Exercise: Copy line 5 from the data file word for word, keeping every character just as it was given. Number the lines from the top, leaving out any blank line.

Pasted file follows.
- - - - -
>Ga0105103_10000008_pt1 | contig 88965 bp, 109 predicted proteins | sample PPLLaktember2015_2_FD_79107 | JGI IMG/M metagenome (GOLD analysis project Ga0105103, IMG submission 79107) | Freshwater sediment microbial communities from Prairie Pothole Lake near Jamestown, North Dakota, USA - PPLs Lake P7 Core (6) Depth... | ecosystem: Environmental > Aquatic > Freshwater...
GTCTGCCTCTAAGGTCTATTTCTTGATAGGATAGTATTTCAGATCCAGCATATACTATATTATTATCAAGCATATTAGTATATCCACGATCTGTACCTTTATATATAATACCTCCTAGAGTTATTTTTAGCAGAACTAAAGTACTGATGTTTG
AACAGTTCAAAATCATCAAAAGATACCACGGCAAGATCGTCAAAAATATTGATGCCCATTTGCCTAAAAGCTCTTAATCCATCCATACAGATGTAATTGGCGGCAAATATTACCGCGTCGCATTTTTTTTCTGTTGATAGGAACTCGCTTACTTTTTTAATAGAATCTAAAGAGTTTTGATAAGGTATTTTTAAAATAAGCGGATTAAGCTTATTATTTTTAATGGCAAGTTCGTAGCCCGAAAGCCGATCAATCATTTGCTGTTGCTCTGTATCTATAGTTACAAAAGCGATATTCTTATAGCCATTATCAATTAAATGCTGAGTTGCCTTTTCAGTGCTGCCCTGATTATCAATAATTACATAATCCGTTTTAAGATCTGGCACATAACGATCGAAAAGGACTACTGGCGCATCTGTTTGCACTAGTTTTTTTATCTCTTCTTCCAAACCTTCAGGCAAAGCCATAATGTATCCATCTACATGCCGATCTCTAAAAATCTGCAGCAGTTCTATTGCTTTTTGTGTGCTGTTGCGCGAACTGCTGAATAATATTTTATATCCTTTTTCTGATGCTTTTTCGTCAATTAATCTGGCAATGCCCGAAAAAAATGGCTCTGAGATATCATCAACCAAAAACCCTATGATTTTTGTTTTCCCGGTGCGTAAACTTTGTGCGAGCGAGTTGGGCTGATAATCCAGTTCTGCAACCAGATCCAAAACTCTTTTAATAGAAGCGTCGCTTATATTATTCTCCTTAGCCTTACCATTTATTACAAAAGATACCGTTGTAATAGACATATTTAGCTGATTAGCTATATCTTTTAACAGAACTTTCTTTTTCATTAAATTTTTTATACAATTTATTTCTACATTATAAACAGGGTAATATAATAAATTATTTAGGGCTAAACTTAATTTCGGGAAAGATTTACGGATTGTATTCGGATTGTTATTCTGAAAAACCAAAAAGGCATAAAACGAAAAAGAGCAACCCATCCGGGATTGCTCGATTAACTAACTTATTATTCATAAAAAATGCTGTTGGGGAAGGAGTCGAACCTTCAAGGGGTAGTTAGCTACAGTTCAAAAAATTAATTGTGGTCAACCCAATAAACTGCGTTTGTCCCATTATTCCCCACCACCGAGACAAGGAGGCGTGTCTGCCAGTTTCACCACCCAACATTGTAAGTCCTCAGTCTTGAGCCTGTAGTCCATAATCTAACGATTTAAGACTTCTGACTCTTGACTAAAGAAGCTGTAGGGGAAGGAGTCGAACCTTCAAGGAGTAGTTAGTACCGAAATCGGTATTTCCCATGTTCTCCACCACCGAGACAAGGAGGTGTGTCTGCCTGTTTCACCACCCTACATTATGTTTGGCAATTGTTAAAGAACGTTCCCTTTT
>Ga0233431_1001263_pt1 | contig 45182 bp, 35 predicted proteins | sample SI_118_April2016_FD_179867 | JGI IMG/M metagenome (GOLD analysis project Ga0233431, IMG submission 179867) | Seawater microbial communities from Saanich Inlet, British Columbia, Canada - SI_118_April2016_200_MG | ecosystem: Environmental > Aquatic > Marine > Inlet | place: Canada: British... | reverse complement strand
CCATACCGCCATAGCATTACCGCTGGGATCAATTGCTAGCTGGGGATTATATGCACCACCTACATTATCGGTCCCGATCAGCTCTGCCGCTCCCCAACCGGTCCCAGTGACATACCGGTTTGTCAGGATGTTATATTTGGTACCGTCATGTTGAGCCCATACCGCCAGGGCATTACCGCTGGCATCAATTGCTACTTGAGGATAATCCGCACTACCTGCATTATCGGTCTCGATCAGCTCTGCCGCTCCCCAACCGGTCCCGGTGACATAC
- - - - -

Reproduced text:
CCATACCGCCATAGCATTACCGCTGGGATCAATTGCTAGCTGGGGATTATATGCACCACCTACATTATCGGTCCCGATCAGCTCTGCCGCTCCCCAACCGGTCCCAGTGACATACCGGTTTGTCAGGATGTTATATTTGGTACCGTCATGTTGAGCCCATACCGCCAGGGCATTACCGCTGGCATCAATTGCTACTTGAGGATAATCCGCACTACCTGCATTATCGGTCTCGATCAGCTCTGCCGCTCCCCAACCGGTCCCGGTGACATAC